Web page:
The FCC needs to do a little housecleaning on its indecency docket, which could be getting a lot more input now that the agency has extended the deadline for comment. The online docket is where the FCC is posting the comments to its proposal to confine its pursuit of indecency to “egregious” cases.
Put “NBC” or “Fox” into the docket and what shows up under the “Name of Filer” column is ”NBC/Fox.” That’s hardly unusual. After all, it was swearing on the NBC- and Fox-aired awards shows combined with the CBS 2004 Super Bowl “reveal” that helped prompt the FCC crackdown on content.
But when the comment comes up, it is the single line that reads, “Stop Show Females Nude on Tv.” That is obviously not a comment from either network.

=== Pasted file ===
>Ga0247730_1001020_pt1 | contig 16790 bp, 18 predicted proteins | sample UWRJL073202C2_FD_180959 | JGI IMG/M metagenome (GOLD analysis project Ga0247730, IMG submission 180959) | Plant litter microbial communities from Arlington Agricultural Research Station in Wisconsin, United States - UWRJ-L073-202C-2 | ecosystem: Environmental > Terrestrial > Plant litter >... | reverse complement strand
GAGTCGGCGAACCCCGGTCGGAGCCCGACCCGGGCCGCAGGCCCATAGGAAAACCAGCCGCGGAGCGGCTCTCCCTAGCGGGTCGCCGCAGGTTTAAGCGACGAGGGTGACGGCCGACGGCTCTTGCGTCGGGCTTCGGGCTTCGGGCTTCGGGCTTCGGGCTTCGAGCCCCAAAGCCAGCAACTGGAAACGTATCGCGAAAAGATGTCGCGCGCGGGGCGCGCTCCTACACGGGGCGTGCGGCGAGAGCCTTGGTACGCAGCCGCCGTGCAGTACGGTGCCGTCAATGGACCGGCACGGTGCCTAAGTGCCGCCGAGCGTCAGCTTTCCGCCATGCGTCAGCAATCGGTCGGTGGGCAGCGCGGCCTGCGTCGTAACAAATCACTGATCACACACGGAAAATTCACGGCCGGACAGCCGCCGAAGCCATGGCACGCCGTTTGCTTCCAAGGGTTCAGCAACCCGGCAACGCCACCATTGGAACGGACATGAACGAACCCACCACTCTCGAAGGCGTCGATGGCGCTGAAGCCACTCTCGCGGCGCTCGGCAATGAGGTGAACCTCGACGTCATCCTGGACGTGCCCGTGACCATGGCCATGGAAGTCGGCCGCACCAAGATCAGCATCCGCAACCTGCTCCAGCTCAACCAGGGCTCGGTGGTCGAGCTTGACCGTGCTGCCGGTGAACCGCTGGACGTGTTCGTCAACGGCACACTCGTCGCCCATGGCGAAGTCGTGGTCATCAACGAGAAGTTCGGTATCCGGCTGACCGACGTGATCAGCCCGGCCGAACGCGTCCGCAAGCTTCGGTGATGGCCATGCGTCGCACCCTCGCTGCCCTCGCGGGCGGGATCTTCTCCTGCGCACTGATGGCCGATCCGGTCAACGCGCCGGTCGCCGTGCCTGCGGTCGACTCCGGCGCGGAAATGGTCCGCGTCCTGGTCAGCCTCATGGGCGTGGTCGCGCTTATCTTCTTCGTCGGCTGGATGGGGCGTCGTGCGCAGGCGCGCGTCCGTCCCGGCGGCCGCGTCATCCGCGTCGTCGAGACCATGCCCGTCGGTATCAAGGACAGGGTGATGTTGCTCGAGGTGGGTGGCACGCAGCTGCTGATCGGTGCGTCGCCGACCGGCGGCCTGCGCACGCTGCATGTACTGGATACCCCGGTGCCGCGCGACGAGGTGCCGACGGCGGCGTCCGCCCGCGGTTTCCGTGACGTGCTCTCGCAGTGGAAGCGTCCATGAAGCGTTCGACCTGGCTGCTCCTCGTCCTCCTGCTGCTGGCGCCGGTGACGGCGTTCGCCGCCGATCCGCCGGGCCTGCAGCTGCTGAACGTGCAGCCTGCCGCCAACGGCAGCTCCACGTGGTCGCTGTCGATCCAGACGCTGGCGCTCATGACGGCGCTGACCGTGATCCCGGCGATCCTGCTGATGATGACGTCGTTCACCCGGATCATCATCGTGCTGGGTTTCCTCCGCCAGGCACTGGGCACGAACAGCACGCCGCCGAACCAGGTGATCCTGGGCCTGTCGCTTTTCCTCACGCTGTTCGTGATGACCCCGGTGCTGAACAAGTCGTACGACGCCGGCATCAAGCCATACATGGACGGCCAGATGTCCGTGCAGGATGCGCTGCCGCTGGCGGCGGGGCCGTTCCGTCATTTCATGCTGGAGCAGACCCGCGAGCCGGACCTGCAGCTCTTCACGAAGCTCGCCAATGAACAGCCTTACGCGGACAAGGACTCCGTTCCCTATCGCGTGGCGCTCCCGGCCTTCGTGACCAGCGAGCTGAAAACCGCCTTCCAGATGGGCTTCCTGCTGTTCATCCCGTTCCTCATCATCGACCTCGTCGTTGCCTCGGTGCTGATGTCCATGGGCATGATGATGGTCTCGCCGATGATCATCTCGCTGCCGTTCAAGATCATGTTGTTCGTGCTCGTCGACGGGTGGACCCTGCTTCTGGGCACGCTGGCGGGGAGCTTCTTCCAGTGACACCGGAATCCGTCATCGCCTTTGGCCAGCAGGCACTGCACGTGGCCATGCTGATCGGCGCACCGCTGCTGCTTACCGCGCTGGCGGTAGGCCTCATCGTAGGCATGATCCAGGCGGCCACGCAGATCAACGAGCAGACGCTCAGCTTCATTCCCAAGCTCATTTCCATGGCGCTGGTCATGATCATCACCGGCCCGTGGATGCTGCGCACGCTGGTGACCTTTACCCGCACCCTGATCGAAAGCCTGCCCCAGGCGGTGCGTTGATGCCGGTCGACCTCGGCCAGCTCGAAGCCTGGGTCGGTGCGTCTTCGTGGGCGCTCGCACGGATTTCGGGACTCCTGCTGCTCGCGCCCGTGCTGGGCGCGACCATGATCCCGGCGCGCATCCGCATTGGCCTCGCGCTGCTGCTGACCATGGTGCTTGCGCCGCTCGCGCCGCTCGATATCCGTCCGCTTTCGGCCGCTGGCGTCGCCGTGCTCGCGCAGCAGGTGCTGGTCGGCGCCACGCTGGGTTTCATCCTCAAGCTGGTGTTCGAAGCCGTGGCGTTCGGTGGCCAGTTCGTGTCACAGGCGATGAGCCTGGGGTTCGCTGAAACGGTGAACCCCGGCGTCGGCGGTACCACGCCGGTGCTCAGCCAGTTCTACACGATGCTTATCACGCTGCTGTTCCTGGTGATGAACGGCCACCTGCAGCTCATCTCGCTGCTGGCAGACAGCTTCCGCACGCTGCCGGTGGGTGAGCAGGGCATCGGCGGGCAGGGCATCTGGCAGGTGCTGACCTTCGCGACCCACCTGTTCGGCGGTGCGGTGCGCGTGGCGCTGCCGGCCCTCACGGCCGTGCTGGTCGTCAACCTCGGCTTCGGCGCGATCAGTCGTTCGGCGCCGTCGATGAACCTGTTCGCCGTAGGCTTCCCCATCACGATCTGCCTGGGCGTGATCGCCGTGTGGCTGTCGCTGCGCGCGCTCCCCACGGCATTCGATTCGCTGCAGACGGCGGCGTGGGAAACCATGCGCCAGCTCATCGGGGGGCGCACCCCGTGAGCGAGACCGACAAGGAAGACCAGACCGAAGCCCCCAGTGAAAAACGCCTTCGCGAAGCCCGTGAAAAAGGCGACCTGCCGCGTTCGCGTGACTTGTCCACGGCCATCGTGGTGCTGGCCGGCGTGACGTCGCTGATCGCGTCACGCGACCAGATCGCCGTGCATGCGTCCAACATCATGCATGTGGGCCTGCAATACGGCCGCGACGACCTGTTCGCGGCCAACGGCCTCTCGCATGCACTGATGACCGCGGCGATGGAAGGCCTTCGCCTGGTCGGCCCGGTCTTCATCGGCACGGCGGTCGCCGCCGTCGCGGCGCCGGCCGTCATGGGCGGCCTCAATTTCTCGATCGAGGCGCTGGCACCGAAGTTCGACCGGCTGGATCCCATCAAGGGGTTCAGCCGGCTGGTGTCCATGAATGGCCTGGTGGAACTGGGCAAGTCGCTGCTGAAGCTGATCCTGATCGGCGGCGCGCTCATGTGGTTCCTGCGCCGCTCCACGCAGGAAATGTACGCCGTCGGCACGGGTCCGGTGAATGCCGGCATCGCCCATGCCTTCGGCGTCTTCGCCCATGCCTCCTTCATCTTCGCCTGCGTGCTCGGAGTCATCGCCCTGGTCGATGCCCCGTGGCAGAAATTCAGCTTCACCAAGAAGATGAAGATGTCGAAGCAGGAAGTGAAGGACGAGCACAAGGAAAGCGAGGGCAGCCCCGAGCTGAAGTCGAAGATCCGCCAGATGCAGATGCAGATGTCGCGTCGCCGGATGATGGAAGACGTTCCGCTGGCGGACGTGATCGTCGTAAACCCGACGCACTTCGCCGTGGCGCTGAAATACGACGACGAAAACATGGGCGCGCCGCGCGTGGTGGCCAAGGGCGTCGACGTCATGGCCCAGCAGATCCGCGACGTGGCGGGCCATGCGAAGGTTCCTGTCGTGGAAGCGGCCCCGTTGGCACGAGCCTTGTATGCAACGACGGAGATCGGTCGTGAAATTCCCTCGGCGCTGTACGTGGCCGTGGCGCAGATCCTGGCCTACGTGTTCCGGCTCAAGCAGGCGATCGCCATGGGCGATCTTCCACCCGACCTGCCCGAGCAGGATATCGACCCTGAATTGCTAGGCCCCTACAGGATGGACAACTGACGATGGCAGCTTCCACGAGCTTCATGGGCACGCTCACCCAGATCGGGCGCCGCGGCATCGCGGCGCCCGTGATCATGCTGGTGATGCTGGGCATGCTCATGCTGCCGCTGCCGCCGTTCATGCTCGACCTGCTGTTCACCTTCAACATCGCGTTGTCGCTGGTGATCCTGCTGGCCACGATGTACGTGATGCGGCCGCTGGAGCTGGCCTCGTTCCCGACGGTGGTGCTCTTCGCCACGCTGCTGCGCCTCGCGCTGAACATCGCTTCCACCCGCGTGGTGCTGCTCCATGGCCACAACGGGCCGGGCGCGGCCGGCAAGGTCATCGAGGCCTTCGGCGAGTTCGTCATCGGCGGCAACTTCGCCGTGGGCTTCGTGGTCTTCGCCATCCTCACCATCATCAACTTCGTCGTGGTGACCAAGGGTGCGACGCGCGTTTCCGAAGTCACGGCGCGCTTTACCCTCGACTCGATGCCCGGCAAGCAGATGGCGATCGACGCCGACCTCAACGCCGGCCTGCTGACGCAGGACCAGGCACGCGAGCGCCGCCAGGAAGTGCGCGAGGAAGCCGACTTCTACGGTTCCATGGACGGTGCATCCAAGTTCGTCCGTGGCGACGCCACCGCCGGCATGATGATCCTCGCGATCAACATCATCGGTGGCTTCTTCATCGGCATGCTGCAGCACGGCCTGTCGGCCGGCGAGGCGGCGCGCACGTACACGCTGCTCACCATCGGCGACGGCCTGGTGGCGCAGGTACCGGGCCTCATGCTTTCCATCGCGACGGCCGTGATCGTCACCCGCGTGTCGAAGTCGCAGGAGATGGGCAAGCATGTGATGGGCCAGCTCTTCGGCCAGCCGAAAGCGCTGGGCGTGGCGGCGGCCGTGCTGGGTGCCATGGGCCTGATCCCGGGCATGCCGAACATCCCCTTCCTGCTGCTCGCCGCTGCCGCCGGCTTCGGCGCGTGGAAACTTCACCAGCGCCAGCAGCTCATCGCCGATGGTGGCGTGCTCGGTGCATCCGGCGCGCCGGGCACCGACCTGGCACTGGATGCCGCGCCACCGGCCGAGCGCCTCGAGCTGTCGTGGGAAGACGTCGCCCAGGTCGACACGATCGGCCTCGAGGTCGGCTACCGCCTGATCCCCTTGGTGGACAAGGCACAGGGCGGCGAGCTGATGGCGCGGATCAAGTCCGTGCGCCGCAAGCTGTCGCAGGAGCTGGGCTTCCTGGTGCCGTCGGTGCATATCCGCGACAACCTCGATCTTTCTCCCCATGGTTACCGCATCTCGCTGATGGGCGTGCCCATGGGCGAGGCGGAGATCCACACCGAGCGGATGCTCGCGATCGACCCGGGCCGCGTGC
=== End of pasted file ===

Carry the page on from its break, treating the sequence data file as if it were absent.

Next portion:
So, does the FCC check the comments it makes public online for obvious bogus identification? An FCC source speaking on background said that the system has checks and balances of the legitimacy of comments, including making it easy to file comments in reply to other comments and removing a comment “if necessary.”
And what are the chances the FCC could rely on a bogus comment if it does not know it is bogus? The FCC source said that if the information is relied on, it must be attributed and footnoted, which provides for scrutiny.
And what about that Fox/NBC comment? At presstime it was still showing up under that filer name, making the commission somewhat slower than Wikipedia in its checks and balances.
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